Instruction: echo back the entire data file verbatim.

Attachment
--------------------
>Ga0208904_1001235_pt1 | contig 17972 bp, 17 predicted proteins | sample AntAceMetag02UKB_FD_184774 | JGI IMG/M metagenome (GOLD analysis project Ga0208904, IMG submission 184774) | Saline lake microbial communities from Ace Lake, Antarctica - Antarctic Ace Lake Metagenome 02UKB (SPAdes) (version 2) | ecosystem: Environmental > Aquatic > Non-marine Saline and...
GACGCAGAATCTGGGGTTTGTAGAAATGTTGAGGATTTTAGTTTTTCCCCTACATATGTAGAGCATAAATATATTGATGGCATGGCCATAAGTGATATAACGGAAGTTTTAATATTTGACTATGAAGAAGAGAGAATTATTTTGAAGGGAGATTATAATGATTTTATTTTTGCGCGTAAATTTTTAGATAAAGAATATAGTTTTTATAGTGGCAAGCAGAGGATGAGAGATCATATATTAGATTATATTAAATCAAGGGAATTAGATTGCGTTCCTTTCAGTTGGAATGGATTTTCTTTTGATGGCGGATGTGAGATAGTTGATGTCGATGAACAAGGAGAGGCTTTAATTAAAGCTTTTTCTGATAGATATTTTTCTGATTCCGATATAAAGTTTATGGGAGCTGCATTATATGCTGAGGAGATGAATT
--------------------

>Ga0208904_1001235_pt1 | contig 17972 bp, 17 predicted proteins | sample AntAceMetag02UKB_FD_184774 | JGI IMG/M metagenome (GOLD analysis project Ga0208904, IMG submission 184774) | Saline lake microbial communities from Ace Lake, Antarctica - Antarctic Ace Lake Metagenome 02UKB (SPAdes) (version 2) | ecosystem: Environmental > Aquatic > Non-marine Saline and...
GACGCAGAATCTGGGGTTTGTAGAAATGTTGAGGATTTTAGTTTTTCCCCTACATATGTAGAGCATAAATATATTGATGGCATGGCCATAAGTGATATAACGGAAGTTTTAATATTTGACTATGAAGAAGAGAGAATTATTTTGAAGGGAGATTATAATGATTTTATTTTTGCGCGTAAATTTTTAGATAAAGAATATAGTTTTTATAGTGGCAAGCAGAGGATGAGAGATCATATATTAGATTATATTAAATCAAGGGAATTAGATTGCGTTCCTTTCAGTTGGAATGGATTTTCTTTTGATGGCGGATGTGAGATAGTTGATGTCGATGAACAAGGAGAGGCTTTAATTAAAGCTTTTTCTGATAGATATTTTTCTGATTCCGATATAAAGTTTATGGGAGCTGCATTATATGCTGAGGAGATGAATT